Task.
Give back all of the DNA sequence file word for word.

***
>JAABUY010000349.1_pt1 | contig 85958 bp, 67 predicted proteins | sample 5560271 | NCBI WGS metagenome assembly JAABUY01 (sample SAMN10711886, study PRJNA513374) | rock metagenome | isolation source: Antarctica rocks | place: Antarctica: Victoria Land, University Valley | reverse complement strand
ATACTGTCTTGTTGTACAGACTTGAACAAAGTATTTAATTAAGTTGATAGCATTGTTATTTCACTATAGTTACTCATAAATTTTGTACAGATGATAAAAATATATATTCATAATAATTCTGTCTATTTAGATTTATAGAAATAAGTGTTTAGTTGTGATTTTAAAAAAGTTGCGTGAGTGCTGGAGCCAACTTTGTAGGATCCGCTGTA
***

>JAABUY010000349.1_pt1 | contig 85958 bp, 67 predicted proteins | sample 5560271 | NCBI WGS metagenome assembly JAABUY01 (sample SAMN10711886, study PRJNA513374) | rock metagenome | isolation source: Antarctica rocks | place: Antarctica: Victoria Land, University Valley | reverse complement strand
ATACTGTCTTGTTGTACAGACTTGAACAAAGTATTTAATTAAGTTGATAGCATTGTTATTTCACTATAGTTACTCATAAATTTTGTACAGATGATAAAAATATATATTCATAATAATTCTGTCTATTTAGATTTATAGAAATAAGTGTTTAGTTGTGATTTTAAAAAAGTTGCGTGAGTGCTGGAGCCAACTTTGTAGGATCCGCTGTA